As I left office for home today, the sight of a Boeing 737-400 on final approach brought a smile to my face. It’s a beautiful view indeed and a good way to end a hard day at work.
Boeing 737 series has always been regarded as the workhorse of the aviation industry. The 737 is the best selling commercial jet of all time, made popular because of its efficiency, reliability and cost effectiveness. The good track record of Boeing 737 can be seen in Malaysia Airlines with the 36 Boeing 737-400 still going strong after being in service for more than 10 years.
On 16th July 2008, Malaysia Airlines announced the airline has ordered 35 Next-Generation 737-800 airplanes as part of the airlines fleet modernization practice. According to news reports, the new aircraft deliveries are scheduled from end of this year up to 2016. With the arrival of these new jetliners, I can’t help to wonder where the existing Boeing 737-400 will be heading to next.
Will it be returned to the asset owner (e.g. PMB)? Will it be leased to other airlines? Will MAS continue to be operating both B737-400 and B737-800 as per current scenario? Only time will tell.
Whatever the decision would be, I personally believe that the Boeing 737-400 is still a great asset for any airlines. It is true that newer planes will translate into significant reduction of CASK but let’s not forget that these planes have been the backbone of MAS domestic and ASEAN regional networks and can easily serve for another 5-10 years thanks to excellent engineering and maintenance culture.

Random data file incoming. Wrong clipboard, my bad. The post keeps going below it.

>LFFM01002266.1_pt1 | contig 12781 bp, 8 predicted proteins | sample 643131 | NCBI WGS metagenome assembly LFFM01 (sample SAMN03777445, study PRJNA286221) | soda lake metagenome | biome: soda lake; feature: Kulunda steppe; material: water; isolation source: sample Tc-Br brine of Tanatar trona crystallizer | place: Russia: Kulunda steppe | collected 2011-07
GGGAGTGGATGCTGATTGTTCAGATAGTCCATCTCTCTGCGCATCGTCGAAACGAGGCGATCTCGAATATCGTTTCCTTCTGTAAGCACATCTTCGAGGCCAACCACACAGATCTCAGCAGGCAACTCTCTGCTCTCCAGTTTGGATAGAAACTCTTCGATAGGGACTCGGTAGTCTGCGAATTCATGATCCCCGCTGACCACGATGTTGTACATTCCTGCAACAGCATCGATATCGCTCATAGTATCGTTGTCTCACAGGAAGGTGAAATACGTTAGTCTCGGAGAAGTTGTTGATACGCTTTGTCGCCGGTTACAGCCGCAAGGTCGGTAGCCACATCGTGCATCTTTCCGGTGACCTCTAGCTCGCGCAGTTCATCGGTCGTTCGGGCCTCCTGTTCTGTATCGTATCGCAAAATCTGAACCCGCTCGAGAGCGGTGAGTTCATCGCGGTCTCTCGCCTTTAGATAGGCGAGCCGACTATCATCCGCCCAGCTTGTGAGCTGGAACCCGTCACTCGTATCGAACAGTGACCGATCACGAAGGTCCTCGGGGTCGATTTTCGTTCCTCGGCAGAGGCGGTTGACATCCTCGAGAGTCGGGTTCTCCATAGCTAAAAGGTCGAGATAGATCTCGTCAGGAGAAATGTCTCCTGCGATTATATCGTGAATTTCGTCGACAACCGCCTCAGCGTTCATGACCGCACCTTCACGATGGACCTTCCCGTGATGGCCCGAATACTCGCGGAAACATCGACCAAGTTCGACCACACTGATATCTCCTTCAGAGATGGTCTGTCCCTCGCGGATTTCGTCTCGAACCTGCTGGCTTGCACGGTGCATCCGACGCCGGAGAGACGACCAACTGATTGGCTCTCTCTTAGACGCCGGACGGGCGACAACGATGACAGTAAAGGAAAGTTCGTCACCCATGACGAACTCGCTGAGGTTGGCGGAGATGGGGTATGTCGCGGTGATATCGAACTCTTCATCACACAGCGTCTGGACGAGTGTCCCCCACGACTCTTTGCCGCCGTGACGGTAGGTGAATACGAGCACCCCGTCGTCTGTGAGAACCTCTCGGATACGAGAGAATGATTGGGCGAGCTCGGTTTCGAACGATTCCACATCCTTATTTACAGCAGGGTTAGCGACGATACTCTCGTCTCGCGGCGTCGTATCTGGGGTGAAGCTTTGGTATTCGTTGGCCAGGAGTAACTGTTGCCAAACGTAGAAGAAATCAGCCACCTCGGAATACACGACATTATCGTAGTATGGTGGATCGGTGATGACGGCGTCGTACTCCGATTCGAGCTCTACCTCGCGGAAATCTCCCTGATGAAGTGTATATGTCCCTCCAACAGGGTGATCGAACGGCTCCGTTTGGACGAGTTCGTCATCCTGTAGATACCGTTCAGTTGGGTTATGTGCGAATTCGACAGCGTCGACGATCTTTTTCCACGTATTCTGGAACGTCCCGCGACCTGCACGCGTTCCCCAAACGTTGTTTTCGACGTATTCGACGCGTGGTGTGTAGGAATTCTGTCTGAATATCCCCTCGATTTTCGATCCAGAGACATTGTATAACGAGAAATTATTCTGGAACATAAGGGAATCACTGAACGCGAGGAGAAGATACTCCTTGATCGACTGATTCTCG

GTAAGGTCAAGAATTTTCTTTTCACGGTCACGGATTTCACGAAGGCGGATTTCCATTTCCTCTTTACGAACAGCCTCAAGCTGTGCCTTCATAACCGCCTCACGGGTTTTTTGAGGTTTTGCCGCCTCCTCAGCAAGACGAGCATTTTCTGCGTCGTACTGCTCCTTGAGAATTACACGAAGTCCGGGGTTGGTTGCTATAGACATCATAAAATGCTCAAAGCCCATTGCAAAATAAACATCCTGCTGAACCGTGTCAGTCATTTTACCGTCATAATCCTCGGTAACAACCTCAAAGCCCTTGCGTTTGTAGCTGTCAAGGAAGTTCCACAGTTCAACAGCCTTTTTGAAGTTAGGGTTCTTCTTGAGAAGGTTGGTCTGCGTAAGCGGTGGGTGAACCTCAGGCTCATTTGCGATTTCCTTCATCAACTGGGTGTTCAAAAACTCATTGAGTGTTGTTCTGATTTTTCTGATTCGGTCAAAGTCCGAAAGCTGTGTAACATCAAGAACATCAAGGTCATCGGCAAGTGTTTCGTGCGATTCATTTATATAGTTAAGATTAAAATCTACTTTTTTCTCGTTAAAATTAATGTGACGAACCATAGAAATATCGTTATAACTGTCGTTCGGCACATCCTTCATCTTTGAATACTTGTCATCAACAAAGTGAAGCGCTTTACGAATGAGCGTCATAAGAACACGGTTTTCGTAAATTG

I am neither an aviation analyst nor an industry expert but given the chance I would love to see these 737-400 planes remain in action for at least another decade. Stretching my imagination, I just would like to share some of my daydreams of what I would do with these Boeing 737-400 once if it is being phased out to another airline (for the sake of discussion, let’s call it Azuan Air) 😛
a) Repaint the aircrafts
A new ‘dress’ on an old plane always works well. Malaysians are known to be creative people and surely internal graphic designers can come up with attractive economical livery on these planes.
b) Interior retrofitting
Consistent with the new exterior look, the new owner should consider retrofitting the seats. It can be costly but the financial implications can be limited by just replacing the Business Class seats with normal Economy seats. Through this option, the Boeing 737-400 will have slightly more capacity at the same time retaining the luxurious seat-pitch it currently have.
c) Face-off with the Red camp
With better seats and better airports (assuming KLIA main terminal as base), this new fantasy airline can have the extra edge against the current market leader of low-cost travel. They can even price their tickets slightly higher due to this competitive edge!
d) Flexibility and World Class Customer Service
Flexibility and excellent customer service are something that is currently lacking in many low-cost carriers. From my point of view, great customer service from start-to-end of the customer experience would translate into loyalty and to some extend blur the fact that flights are operated by ‘second-hand aircrafts’.
With the above four strategies along with fast turnaround time, efficient internal business processes and destinations that are proven to be high demand, the Boeing 737-400 can be the winning ingredient to a successful and profitable low-cost airline operation.
But then again, these are all fantasies of an aviation blogger driving home from work. I can be very wrong, can I?
This blog post is published by and reflects the personal views of founder/blogger Azuan Zahdi (that’s me!). I write with the best intentions in mind from my unique perspective.